Ring of Fire News

Icon

What's up with the biggest thing happening in mining in NW Ontario?

PM on Cliffs’ decision: Talk to Ontario

  • Ottawa (1):  PM   “…. Asked by a reporter if he was going to do anything to get the Ring of Fire back on track following the decision by a major U.S. mining company on Thursday to suspend its operations in the area, Harper said it isn’t his problem.  “This is a project that is primarily under provincial jurisdiction because ultimately resources belong to the provinces and resource development is a provincial responsibility,” Harper said.  “Obviously we have been talking to Ontario over the past few years in terms of regulatory approval processes, in terms of infrastructure investments and in terms of making sure First Nations continue to benefit,” he told reporters.  “The jurisdiction here is primarily provincial, and ultimately it is private companies themselves that have to make commercial decisions on the viability of projects.” ….”  Source
  • Ottawa (2):  Ring of Fire minister  “The federal government says Ontario should have responded sooner to the needs of a big mining company before it pulled out of the Ring of Fire.  Greg Rickford, minister of state for FedNor, says uncertainty over whether an all-season road would be built was a factor, and the province needs to deal with it.  Rickford says big companies looking to develop the massive chromite deposit in northern Ontario can’t proceed until they know what direction they’re going to go.  Speaking in Timmins, Ont., Rickford said he has every indication that Ontario’s governing Liberals understand what the challenges are moving ahead.  But he says they should have collaborated more with him, First Nations and the companies before announcing a development corporation to move the project along.  Rickford says he’s disappointed that Cliffs Natural Resources Inc. has suspended its Ring of Fire operations indefinitely, but the company is “very satisfied” with the federal government’s involvement in the project ….”  Source
  • Ottawa (3)  Ring of Fire minister  “…. the federal minister responsible for northern Ontario sounded worried. In an telephone interview with CBC News on Thursday, Greg Rickford expressed concern over what he calls the “legacy project” for the remote area.  “We’re very disappointed by this and we take it very seriously,” he said. “Not only does this represent a legacy project for Ontario, but the world, including investors, have their eyes on us and we want to get this right.”  The Conservative government has made it a policy to make resource development a big part of its economic plan. The Ring of Fire is on the list of major projects frequently cited by Natural Resources Minister Joe Oliver.  And it’s been called “Ontario’s oilsands” by provincial Progressive Conservative leader Tim Hudak.  Rickford points out his government has invested $4.4 million to help First Nations prepare business plans for the resource activity that may come their way.  But the federal Conservatives seem prepared to wait for the Ontario government to try to get the mining company to return ….”  Source
  • Ottawa (4)  Ring of Fire minister  “…. in some ways, it wasn’t that surprising, said the minister of state for FedNor, the economic development organization for northern Ontario.  “I think that the announcement Cliffs made reflects uncertainty in a broader business sense,” Rickford said in Timmins, Ont.  “The commodity market hasn’t been that great for them, and in this case, they’re waiting on some things the province ought to have responded to a little bit sooner.”  Ontario’s governing Liberals need to deal with the dispute over access to the site, because big companies looking to develop the massive chromite deposit can’t proceed until they know “what direction they’re going to go.”  “This challenge, I think, sits squarely in the premier’s office,” Rickford said. “The world is watching, this is a legacy resource project and we want to get it right for the multi-generations of northern Ontarians that can benefit from this.”  Ontario seems to understand the challenges that lie ahead and is willing to work more collaboratively, he added.  But the province should have collaborated more with the federal government, First Nations and the companies involved before announcing a development corporation to move the project along.  “We would have appreciated a little bit more collaboration and notice in that since what it considers is fairly large in scope, from what I can gather, although it’s not been shared with me at this point,” he said.  “And I think the First Nations and the private sector companies implicated feel the same way.”  ….”  Source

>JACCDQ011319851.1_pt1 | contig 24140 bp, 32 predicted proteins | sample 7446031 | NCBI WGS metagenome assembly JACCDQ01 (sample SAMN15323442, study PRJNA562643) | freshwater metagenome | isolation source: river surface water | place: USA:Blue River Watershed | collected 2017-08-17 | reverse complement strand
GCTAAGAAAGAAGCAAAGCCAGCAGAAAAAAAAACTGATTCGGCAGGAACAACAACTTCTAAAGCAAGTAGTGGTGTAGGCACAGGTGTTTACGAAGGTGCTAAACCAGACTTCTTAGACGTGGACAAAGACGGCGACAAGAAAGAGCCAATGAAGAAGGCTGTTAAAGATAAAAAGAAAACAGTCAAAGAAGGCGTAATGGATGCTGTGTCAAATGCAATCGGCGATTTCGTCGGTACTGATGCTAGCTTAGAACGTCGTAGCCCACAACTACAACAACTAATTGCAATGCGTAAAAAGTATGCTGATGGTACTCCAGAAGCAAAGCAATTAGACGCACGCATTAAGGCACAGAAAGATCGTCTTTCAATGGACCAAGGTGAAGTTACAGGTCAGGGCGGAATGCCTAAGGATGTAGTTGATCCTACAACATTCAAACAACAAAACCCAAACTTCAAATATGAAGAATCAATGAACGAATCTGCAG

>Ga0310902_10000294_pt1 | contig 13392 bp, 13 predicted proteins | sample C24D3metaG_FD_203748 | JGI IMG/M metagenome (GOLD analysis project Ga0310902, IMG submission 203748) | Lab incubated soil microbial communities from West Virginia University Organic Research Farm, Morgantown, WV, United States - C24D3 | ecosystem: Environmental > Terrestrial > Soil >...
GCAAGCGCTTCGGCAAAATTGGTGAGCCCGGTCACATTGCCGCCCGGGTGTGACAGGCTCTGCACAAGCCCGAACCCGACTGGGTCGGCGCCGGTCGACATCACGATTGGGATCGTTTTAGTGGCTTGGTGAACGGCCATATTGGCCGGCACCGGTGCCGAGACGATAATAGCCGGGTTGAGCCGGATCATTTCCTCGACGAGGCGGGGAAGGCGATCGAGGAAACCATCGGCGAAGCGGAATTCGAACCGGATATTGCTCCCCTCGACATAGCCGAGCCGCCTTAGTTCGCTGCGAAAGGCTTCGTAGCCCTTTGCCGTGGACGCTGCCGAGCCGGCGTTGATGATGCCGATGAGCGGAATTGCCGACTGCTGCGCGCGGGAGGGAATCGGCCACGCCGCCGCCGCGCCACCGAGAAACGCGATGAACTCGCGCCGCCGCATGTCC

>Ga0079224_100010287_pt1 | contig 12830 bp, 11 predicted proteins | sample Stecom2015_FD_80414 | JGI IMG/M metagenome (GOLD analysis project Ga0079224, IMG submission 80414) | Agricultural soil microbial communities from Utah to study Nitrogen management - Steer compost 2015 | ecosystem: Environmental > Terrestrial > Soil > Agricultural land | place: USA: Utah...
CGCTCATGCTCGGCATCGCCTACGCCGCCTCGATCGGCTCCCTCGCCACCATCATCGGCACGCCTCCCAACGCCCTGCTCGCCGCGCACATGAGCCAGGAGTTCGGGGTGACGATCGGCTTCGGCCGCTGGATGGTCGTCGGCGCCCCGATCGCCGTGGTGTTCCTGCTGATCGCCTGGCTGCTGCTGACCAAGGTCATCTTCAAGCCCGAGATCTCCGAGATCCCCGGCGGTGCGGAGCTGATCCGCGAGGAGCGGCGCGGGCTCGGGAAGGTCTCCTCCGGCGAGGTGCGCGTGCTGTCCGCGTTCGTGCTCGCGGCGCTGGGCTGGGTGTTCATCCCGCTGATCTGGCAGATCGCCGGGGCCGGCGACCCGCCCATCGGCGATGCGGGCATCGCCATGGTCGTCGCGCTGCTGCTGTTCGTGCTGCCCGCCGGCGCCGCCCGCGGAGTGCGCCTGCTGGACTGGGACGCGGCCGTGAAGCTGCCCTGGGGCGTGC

• Rae/Matawa  “…. Former Liberal Leader Bob Rae, who is the lead negotiator for the Matawa Tribal Council Chiefs, is taking the long view.  “The minerals in the ground aren’t disappearing, they are still there, they won’t go stale,” said Rae in telephone interview with CBC.  “The interests of First Nations haven’t changed either. They’re very committed to working with the government and committed to working with the private sector and seeing what’s possible as we go forward.”  Source

All information shared here in accordance with the Fair Dealing provisions (§29) of the Copyright Act. The blog is not responsible for the accuracy of the source material, and inclusion of material doesn’t mean endorsement.

Advertisements

Filed under: Uncategorized

Leave a Reply

Fill in your details below or click an icon to log in:

WordPress.com Logo

You are commenting using your WordPress.com account. Log Out / Change )

Twitter picture

You are commenting using your Twitter account. Log Out / Change )

Facebook photo

You are commenting using your Facebook account. Log Out / Change )

Google+ photo

You are commenting using your Google+ account. Log Out / Change )

Connecting to %s

%d bloggers like this: